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Study abroad students in Dublin report ‘green’ water at residence hall

Pipes under a sink. Study abroad students in Dublin, Ireland through BU Global Programs reported “green” water in their residence hall, followed by 90 hours without hot water and a day without running water. CLARE ONG/DFP STAFF

The 40 Boston University students studying abroad in Dublin were left without hot water for 90 hours and running water for a day at their residence after they reported “pale” and “bright green” water last Friday.

Subsequent communications from Dublin City University, BU’s housing hall partner in Dublin, were often inaccurate, leading many to receive updates on the water’s status from the two workers conducting maintenance, students said.

Gareth McFeely, executive director of BU Study Abroad, said workers at DCU flushed out the entire system and performed tests to ensure the water was safe to drink. 

“They determined that there may have been excess use of a product that is used to prolong the life of heating systems,” McFeely said. “It’s not a poison or chemical problem. It’s just a normal water treatment.”

Bianca Pokrzywa, a junior in the College of Arts and Sciences, said one of the residents took a shower in the water before maintenance was conducted that “left her hair fried.” It also “tasted metallic and her skin felt weird,” according to Pokrzywa.

Global Programs, which oversees BU Study Abroad programs, is currently working with DCU to understand what happened and take preventative measures.

“We’re working on… a commitment from our housing provider that they have taken steps to ensure that this won’t reoccur and that any further work that needs to occur on the system will happen after the end of the semester,” McFeely said. “So there’s no further disruption for BU or other students who are in the housing in Dublin.”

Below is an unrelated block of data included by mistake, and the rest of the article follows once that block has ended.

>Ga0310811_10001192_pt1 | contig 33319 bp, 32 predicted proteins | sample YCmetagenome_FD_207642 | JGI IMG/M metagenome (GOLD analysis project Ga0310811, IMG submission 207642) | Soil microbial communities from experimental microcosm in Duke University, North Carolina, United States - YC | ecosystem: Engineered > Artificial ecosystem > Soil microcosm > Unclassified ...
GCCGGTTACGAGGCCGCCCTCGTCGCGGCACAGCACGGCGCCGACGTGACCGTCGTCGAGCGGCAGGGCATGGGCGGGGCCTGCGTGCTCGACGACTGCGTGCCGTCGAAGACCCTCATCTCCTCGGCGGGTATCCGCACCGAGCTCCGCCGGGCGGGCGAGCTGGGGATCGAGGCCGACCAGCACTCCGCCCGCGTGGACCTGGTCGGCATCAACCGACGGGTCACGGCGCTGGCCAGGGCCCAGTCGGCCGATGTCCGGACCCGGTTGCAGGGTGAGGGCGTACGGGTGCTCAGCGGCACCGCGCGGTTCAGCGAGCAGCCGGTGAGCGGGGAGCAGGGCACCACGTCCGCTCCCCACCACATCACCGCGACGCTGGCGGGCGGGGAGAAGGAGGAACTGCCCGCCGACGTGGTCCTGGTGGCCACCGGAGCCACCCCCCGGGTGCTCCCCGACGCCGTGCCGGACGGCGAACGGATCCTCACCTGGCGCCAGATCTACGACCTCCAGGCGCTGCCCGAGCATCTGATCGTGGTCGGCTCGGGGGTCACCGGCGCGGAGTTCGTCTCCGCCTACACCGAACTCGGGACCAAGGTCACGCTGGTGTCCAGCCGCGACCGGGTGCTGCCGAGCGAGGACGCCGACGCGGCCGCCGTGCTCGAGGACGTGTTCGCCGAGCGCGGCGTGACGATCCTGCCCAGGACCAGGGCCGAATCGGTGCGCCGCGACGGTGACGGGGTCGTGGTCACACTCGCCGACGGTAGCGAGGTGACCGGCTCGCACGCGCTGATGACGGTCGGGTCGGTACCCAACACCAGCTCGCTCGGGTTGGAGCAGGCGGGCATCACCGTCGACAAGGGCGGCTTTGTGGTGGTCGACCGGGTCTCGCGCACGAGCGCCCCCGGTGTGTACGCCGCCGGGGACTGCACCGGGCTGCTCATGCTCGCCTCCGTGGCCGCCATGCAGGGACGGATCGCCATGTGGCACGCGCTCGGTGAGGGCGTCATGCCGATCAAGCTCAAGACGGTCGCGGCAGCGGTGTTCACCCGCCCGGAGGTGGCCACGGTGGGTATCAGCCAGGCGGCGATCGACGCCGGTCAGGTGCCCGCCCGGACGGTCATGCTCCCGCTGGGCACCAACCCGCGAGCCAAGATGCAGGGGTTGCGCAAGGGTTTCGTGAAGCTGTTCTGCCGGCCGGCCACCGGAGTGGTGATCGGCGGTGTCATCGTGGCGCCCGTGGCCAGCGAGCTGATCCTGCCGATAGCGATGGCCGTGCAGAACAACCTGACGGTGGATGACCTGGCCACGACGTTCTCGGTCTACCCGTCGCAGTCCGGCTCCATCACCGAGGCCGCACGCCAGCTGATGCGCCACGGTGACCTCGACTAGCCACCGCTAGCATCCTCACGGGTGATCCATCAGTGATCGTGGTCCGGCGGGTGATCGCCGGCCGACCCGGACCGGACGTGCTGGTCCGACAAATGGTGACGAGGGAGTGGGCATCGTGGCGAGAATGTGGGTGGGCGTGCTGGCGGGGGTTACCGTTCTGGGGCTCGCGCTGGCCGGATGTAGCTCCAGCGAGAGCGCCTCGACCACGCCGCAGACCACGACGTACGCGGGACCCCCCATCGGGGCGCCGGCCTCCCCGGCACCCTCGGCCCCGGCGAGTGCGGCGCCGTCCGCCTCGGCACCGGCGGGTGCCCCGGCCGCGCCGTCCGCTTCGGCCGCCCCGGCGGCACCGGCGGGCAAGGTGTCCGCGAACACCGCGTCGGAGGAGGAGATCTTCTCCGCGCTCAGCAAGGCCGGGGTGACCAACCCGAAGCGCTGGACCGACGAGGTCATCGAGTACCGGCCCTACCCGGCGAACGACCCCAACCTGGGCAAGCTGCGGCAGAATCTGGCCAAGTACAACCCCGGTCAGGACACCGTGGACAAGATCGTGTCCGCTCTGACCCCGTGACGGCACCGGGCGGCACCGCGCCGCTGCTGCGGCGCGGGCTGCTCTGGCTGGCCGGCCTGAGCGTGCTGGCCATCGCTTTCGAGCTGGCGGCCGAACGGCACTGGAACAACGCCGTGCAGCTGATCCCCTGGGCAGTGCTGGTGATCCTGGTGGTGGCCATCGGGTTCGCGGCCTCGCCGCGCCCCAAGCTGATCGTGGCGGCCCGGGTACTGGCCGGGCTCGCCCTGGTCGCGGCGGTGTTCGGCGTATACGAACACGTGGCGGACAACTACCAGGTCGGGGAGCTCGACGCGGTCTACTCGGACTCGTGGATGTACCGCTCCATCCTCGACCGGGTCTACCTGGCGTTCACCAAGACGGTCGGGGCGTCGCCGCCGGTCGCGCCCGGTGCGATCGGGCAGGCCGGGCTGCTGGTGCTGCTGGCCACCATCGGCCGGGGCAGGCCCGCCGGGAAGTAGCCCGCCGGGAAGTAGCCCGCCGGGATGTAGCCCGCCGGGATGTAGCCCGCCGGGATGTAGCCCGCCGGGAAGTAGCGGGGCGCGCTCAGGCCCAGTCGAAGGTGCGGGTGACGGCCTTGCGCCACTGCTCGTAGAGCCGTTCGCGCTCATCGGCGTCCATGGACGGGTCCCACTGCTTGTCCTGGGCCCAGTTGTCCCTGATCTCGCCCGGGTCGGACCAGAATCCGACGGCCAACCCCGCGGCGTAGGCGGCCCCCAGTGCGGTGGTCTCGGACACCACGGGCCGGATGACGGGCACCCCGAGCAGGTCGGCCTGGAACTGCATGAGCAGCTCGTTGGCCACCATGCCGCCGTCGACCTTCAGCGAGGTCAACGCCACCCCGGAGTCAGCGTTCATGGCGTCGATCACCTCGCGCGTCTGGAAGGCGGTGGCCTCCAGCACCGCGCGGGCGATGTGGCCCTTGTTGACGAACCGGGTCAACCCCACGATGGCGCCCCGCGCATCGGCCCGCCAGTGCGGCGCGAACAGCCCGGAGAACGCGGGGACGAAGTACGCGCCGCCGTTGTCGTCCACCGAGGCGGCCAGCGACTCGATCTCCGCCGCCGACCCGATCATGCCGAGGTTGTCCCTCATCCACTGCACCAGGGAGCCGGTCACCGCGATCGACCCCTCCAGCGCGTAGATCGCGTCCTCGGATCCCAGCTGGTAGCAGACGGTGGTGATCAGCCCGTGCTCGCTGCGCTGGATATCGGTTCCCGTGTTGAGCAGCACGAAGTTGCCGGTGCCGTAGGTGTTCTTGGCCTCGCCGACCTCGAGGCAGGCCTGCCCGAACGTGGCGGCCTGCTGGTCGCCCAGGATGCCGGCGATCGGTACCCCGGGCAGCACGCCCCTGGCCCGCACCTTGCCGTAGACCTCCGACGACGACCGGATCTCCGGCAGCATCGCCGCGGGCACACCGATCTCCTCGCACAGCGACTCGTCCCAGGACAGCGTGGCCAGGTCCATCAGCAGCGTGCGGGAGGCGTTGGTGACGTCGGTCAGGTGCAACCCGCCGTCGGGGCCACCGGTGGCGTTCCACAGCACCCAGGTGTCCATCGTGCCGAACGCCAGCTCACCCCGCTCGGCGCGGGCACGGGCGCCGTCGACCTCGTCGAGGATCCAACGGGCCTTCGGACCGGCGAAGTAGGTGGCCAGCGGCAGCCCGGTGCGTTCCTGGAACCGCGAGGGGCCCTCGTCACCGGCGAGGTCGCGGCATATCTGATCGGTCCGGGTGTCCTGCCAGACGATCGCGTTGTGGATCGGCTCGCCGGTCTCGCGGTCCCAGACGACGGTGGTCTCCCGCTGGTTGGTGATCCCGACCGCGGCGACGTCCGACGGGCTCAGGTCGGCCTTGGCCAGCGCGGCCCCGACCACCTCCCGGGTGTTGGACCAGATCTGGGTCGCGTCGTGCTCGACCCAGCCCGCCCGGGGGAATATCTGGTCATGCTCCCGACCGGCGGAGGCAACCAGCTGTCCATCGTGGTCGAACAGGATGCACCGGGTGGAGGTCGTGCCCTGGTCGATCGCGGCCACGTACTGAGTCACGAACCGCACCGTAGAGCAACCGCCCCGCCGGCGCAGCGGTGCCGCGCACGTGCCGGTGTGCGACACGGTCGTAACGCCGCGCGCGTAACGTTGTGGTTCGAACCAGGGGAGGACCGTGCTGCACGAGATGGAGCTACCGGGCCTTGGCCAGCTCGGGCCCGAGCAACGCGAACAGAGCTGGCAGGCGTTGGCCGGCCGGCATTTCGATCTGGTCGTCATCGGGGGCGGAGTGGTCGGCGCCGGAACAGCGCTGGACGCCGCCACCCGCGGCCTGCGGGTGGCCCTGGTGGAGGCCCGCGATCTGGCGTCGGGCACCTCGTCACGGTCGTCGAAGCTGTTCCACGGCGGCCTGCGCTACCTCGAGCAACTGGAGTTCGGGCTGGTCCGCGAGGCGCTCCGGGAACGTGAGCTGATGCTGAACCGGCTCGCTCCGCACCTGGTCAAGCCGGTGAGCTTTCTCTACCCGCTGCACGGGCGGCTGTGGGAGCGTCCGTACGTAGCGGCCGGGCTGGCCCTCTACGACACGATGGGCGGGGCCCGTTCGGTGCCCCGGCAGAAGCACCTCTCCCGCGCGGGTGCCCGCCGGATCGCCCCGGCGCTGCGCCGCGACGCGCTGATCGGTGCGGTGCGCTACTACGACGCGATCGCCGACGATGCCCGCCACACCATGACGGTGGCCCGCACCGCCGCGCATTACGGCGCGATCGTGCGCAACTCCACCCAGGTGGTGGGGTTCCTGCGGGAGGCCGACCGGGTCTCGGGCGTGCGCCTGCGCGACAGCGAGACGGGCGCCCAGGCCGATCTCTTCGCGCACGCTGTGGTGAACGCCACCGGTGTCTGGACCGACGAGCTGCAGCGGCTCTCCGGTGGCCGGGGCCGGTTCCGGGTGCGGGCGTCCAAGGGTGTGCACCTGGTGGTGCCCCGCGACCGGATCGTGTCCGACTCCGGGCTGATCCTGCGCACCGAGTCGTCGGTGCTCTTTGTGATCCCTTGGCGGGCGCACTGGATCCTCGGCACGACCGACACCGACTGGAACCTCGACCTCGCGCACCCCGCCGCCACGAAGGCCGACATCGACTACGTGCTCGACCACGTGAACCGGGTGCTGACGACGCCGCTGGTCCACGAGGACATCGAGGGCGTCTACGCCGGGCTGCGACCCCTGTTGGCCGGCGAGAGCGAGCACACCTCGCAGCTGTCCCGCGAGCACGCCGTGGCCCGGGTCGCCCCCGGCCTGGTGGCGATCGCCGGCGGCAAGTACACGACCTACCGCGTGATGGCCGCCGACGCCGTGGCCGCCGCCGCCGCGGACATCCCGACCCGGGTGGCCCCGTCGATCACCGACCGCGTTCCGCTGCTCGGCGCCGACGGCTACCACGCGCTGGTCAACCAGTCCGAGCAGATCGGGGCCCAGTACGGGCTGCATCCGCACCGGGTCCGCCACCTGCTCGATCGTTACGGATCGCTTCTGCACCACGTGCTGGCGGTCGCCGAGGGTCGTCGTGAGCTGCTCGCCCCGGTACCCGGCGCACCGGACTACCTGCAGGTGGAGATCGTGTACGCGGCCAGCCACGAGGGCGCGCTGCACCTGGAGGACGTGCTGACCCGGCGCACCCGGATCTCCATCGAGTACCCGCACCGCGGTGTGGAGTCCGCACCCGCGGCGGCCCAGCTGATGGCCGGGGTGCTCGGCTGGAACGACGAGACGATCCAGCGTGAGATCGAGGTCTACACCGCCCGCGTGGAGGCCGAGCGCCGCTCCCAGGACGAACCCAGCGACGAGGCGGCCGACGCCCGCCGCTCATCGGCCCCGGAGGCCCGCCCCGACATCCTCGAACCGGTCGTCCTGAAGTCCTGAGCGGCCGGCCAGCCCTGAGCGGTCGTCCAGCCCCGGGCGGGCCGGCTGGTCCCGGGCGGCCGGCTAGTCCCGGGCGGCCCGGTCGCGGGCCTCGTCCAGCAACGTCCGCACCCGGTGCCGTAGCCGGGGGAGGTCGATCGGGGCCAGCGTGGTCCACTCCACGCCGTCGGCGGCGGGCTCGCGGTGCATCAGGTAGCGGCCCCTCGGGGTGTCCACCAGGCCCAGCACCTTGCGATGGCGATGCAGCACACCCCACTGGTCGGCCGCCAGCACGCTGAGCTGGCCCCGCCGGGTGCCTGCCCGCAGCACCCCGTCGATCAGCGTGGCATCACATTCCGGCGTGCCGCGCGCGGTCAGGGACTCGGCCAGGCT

Students first noticed issues with the water April 1, prompting one to file a work order request with the help desk, Jasper Scott, a junior in College of Fine Arts, said.

The following day, Saturday, nothing had changed, Scott said, adding maintenance workers started work after another person called the emergency maintenance line.

The hot water and showers remained off for the day. The next day, all water was turned off to flush out the system, Scott said.

The 40 residents were offered one alternative shower in a different building — requiring a key card from security to access. Students were reimbursed for bottled water and given hand wipes, paper plates and hand sanitizer, as they couldn’t do dishes or wash their hands, according to Scott.

DCU informed residents in an 11 a.m. email on Monday that water use would return “by lunch,” Scott said. A subsequent email extended the time to 4 p.m., they added.

“This was not true. The maintenance guys were still working until 7 or 8 p.m.,” Scott said. 

Cold water returned Monday night and hot water returned Tuesday night, according to Scott.

Scott said the communication between DCU and residents was “profoundly frustrating.”

“We were getting info from the maintenance men,” Scott said. “We were getting approximately two emails a day and those emails didn’t actually seem to correspond effectively to what was going on in our building. They would say things were fixed when they weren’t. They’d say things were going to be fixed by a certain time and they weren’t.”

Stella Rigden, a senior in CAS, likewise said her frustration lies with DCU’s communications. 

“There’s still a lack of understanding amongst everybody,” Ridgen said. “We got wrong information and we’re the ones dealing with it.”

Pokrzywa said communications from DCU were often inaccurate, adding the men conducting maintenance kept them updated. 

DCU did not respond to requests for comment.

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